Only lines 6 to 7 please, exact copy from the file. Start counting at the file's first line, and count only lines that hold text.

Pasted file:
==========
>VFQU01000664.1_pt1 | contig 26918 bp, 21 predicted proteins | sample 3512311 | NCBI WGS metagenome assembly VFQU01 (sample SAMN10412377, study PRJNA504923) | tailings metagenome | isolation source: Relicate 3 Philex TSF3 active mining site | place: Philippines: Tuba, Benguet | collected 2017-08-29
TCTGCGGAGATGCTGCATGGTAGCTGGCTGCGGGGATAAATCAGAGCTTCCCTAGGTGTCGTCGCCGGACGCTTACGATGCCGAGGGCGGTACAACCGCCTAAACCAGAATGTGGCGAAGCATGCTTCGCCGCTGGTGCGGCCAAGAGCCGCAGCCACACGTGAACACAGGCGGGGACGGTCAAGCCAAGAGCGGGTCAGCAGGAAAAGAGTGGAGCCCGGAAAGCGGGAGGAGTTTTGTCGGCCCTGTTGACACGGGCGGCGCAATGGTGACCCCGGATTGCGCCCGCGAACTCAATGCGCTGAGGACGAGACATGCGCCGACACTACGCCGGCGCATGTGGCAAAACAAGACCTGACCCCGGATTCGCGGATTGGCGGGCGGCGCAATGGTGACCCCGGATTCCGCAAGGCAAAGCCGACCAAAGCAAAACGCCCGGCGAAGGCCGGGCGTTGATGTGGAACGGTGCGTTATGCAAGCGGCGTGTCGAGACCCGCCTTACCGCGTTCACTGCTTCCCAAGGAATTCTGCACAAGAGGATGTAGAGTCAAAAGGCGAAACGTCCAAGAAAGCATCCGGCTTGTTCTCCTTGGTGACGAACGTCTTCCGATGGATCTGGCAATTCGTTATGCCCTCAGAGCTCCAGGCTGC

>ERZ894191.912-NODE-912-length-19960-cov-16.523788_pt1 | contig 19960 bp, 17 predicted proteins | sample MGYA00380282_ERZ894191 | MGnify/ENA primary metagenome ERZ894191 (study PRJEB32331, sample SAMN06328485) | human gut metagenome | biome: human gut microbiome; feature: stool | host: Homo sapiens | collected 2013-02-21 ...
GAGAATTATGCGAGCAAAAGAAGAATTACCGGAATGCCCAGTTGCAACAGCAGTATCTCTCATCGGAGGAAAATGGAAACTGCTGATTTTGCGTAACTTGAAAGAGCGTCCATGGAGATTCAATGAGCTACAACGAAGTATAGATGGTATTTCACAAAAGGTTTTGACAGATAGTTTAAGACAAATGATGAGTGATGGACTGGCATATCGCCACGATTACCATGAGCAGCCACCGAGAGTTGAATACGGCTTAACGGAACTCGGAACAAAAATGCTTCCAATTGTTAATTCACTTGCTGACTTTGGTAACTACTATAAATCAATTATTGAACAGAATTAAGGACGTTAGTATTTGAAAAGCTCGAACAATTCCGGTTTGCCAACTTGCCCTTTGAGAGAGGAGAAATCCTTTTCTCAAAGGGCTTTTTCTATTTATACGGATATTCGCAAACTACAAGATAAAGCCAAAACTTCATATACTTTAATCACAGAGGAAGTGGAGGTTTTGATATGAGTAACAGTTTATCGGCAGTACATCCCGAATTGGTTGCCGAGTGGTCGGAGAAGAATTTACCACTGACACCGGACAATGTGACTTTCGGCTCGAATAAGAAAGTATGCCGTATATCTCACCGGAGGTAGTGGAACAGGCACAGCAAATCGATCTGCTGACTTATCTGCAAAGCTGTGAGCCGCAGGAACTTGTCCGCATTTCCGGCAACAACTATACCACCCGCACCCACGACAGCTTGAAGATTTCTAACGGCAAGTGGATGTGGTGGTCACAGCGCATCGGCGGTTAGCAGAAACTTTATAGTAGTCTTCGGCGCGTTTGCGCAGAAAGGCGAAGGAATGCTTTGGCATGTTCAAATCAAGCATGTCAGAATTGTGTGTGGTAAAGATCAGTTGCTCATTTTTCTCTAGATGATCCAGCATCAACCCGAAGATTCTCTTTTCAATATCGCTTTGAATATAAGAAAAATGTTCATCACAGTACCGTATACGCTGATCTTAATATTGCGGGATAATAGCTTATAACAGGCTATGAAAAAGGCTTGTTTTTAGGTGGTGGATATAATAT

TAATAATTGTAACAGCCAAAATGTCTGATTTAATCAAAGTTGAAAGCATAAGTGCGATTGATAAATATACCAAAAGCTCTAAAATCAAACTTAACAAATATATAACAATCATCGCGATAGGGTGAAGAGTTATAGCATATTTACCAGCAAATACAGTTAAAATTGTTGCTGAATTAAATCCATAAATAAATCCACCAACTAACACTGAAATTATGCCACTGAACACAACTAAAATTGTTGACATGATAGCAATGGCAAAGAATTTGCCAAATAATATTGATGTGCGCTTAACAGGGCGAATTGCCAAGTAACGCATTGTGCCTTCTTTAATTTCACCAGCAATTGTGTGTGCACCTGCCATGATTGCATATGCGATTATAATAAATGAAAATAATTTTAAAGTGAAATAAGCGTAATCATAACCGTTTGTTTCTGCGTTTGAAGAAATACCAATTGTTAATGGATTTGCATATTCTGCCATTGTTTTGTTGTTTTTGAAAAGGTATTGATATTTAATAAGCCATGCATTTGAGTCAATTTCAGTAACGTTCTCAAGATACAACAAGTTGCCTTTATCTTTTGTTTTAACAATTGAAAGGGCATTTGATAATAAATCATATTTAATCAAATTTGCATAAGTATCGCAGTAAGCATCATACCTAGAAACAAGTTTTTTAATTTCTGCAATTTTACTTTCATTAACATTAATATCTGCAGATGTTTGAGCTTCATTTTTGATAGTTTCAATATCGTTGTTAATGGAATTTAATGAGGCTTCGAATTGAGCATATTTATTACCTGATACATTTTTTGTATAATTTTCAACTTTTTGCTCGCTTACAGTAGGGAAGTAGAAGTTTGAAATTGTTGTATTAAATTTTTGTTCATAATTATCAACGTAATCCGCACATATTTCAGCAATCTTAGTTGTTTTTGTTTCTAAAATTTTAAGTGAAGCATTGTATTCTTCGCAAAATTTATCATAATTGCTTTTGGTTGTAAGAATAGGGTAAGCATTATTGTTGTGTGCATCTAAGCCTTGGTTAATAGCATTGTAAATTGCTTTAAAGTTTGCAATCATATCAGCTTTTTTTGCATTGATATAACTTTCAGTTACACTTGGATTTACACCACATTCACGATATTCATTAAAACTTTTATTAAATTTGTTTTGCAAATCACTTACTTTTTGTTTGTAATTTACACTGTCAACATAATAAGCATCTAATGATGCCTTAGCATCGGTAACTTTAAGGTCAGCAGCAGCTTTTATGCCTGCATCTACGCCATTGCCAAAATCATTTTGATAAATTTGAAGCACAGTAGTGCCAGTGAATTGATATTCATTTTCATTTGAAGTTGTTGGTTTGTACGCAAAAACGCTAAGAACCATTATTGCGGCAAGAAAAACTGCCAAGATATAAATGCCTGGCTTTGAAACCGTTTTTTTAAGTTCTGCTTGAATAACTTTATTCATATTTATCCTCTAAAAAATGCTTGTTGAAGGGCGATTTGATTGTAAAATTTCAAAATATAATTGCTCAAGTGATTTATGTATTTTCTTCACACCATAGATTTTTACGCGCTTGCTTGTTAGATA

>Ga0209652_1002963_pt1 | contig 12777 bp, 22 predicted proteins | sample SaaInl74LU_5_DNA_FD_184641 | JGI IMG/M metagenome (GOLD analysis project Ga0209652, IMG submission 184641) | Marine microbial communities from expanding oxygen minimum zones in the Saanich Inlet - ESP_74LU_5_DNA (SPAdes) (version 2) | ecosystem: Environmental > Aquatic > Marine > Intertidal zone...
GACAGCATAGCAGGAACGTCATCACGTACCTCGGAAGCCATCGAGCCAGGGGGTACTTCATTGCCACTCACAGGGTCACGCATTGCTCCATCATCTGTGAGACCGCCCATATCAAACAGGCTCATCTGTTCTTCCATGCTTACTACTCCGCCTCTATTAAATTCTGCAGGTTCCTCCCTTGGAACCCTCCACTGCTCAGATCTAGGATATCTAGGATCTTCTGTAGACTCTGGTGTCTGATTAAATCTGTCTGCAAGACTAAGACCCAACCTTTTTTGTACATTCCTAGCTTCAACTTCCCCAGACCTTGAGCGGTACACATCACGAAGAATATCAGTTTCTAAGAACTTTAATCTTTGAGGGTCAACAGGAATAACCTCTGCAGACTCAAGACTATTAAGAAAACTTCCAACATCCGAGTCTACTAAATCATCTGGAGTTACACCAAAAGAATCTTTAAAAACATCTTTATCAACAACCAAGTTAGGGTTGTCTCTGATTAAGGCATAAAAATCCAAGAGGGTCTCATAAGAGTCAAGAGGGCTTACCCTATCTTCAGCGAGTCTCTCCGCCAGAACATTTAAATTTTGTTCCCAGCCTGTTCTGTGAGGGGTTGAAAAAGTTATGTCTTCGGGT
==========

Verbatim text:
>Ga0209652_1002963_pt1 | contig 12777 bp, 22 predicted proteins | sample SaaInl74LU_5_DNA_FD_184641 | JGI IMG/M metagenome (GOLD analysis project Ga0209652, IMG submission 184641) | Marine microbial communities from expanding oxygen minimum zones in the Saanich Inlet - ESP_74LU_5_DNA (SPAdes) (version 2) | ecosystem: Environmental > Aquatic > Marine > Intertidal zone...
GACAGCATAGCAGGAACGTCATCACGTACCTCGGAAGCCATCGAGCCAGGGGGTACTTCATTGCCACTCACAGGGTCACGCATTGCTCCATCATCTGTGAGACCGCCCATATCAAACAGGCTCATCTGTTCTTCCATGCTTACTACTCCGCCTCTATTAAATTCTGCAGGTTCCTCCCTTGGAACCCTCCACTGCTCAGATCTAGGATATCTAGGATCTTCTGTAGACTCTGGTGTCTGATTAAATCTGTCTGCAAGACTAAGACCCAACCTTTTTTGTACATTCCTAGCTTCAACTTCCCCAGACCTTGAGCGGTACACATCACGAAGAATATCAGTTTCTAAGAACTTTAATCTTTGAGGGTCAACAGGAATAACCTCTGCAGACTCAAGACTATTAAGAAAACTTCCAACATCCGAGTCTACTAAATCATCTGGAGTTACACCAAAAGAATCTTTAAAAACATCTTTATCAACAACCAAGTTAGGGTTGTCTCTGATTAAGGCATAAAAATCCAAGAGGGTCTCATAAGAGTCAAGAGGGCTTACCCTATCTTCAGCGAGTCTCTCCGCCAGAACATTTAAATTTTGTTCCCAGCCTGTTCTGTGAGGGGTTGAAAAAGTTATGTCTTCGGGT